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Cent, Nickel Production Costs Drop
By David C. Harper, Numismatic News
January 24, 2014

This article was originally printed in Numismatic News.
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Falling costs for circulating coins and rising bullion coin sales are recorded in the Mint’s annual report for Fiscal Year 2013 which ended Sept. 30.

The Mint was able to reduce the cost of production of the cent and nickel in the fiscal year ending Sept. 30, 2013, though both denominations still cost more than face value to produce.

The cent presently costs 1.83 cents and the nickel costs 9.41 cents. Comparatively, these figures are lower than the 2.0 cents the cent cost in fiscal 2012 and 2.41 cents in FY 2011.

For the nickel, the cost of each coin in FY 2012 was 10.09 cents and in FY 2011 it was 11.18 cents.

Noted in the report was that costs of producing cents and nickels have exceeded their face value for eight consecutive fiscal years.

Because of the downtrend in costs, the Mint said its overall loss on cent and nickel production has declined to $104.5 million compared to $109.2 million in FY 2012.

The cost of metals was lower and there was a three percent cut in overhead expenses at the Philadelphia and Denver Mints for circulation coin production.

The value of gold and silver bullion coins sold rose 31.8 percent to $3.2446 billion from $2.4609 billion. This doubled the Mint’s profits on the program (actually up 108.8 percent) to $59.3 million from $28.4 million in the prior fiscal year.

Perhaps not surprisingly the figures for FY 2013 were still below those from FY 2011, during which the highest prices for gold and silver were recorded in the present up-cycle. Then the Mint sold $3.4714 billion in bullion coins and had a profit of $65.8 million.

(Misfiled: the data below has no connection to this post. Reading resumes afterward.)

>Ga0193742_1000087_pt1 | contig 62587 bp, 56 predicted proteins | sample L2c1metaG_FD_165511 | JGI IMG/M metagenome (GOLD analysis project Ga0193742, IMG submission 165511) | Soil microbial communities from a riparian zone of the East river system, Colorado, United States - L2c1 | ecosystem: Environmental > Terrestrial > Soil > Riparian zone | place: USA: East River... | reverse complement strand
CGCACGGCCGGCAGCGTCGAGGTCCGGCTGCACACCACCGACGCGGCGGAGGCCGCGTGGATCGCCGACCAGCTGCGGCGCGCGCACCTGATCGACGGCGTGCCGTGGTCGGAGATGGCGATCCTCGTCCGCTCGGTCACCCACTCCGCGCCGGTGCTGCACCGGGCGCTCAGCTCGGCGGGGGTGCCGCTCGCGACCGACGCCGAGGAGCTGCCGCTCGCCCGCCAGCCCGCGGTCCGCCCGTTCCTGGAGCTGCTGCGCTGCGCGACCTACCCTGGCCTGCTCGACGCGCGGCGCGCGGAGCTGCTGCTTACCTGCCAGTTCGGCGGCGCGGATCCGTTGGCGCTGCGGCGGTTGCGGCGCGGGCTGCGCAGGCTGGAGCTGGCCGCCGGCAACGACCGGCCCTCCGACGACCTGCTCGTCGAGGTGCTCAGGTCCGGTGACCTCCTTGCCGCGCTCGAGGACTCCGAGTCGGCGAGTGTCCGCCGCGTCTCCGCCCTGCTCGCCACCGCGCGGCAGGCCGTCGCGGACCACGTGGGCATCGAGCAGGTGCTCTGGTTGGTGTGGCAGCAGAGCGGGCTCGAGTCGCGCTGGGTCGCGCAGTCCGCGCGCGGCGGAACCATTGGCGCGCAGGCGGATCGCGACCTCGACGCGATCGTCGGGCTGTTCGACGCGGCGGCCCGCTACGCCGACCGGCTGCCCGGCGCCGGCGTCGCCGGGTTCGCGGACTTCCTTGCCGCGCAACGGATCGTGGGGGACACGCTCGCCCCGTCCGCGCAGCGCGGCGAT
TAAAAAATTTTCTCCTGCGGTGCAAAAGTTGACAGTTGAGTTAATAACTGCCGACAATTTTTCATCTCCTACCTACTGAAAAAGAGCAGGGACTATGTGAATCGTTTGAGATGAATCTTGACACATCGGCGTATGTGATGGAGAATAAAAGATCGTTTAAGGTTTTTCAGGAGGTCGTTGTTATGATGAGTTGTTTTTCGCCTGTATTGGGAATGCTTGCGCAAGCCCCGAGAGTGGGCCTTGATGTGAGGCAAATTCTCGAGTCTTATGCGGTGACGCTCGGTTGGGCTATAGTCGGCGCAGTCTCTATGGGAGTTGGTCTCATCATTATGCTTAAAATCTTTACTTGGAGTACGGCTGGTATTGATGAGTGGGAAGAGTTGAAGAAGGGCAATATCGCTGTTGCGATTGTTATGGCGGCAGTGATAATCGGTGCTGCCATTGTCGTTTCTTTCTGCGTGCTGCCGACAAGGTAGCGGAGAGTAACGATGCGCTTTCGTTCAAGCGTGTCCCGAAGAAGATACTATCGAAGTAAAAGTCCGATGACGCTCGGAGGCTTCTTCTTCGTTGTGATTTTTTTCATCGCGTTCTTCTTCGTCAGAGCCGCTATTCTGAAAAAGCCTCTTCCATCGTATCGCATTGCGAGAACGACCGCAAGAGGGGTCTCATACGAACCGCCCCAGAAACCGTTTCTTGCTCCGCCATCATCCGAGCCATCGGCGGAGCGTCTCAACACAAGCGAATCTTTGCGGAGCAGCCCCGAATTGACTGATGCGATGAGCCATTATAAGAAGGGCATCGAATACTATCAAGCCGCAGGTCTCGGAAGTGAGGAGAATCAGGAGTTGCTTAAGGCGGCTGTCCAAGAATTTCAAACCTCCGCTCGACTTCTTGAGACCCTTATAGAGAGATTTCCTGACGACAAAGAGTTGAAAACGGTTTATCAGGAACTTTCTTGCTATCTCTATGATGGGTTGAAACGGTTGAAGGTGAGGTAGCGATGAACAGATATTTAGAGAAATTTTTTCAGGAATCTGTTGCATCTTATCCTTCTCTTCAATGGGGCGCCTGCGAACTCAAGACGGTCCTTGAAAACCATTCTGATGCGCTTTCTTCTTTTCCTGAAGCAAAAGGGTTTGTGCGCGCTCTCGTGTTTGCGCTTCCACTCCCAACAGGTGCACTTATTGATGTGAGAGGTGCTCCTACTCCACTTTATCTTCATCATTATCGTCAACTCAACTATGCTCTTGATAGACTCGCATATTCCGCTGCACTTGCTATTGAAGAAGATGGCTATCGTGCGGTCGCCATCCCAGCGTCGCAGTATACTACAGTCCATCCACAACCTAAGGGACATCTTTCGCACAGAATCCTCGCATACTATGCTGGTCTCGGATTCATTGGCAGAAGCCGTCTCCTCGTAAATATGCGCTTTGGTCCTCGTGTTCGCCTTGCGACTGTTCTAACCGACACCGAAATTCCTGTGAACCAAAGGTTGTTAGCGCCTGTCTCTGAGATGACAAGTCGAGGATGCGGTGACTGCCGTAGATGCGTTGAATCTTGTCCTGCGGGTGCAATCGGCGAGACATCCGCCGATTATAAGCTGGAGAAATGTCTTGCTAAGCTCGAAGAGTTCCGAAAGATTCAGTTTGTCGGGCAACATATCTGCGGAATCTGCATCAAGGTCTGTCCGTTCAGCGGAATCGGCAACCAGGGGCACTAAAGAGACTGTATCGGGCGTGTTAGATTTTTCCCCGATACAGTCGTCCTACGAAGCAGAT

The Mint’s profit on collector purchases is much larger than on its bullion coin sales. Collectors kicked in $95.8 million in the fiscal year, almost double the profit of bullion coins.

Overall numismatic sales were $512.4 million, up from $481.2 million in 2012.

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The Mint’s profit margin on collector sales is also getting wider. It was 18.7 percent compared to 15.4 percent in FY 2012. The current profit margin is also double what it was in fiscal year 2009, which points to an interesting trend.

The Mint records units sold to collectors year by year. That number decreased in FY 2013 from 2012 to 5,509,000 from 5,559,000.

Units sold to collectors in FY 2009, which is as far back as the report offers data, totaled 7,642,000. That means collectors annually purchased 27.3 percent fewer items in the current fiscal year than in FY 2009.

Remember the sudden drop in the price of gold in April 2013? That episode also earns the attention of the Mint’s annual report, which states: “The gold spot price posted its biggest one-day percentage drop in 30 years on April 15, 2013, (falling 9.2 percent from $1,535.50 to $1,395.00). This resulted in significant volume changes in gold bullion coin orders. In the three days following the historic price drop, bullion purchasers ordered 107,500 ounces of gold coins compared to 60,000 ounces in the two weeks preceding the price change.”

For silver, in FY 2013, the Mint says it sold 44.7 million one-ounce bullion coins, which passed the FY 2011 record of 44 million.

Keep in mind that the fiscal year overlaps two calendar years and that the coins sold during that time were dated both 2012 and 2013, so fiscal year sales figures and annual mintage figures do not match.

The Mint gave the federal Treasury $350 million in seigniorage profits, the first such financial transfer made in three years. This occurred even though the most profitable item, dollar coins, are no longer made for circulation.

Mint Deputy Director Richard A. Peterson cites rising quarter production and cost reductions in Denver and Philadelphia as making this financial transfer possible.

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On January 24, 2014 Joseph Murro said
The article is dry and boring.  I thought Numismatic News was for numismatists, not accountants.  While the profit margins, gains and losses and quantitative sales figures are important, it is my opinion that it would be much more of an interesting and richer article to coin collectors if some of the "how's and why's" and inside information is included within the results of the figures.  Like, how did they reduce overhead costs at the mints? and what metals and why were the metals used reduced in cost?  Who made what decisions that garnered the results? etc..
Just my 2 cents.

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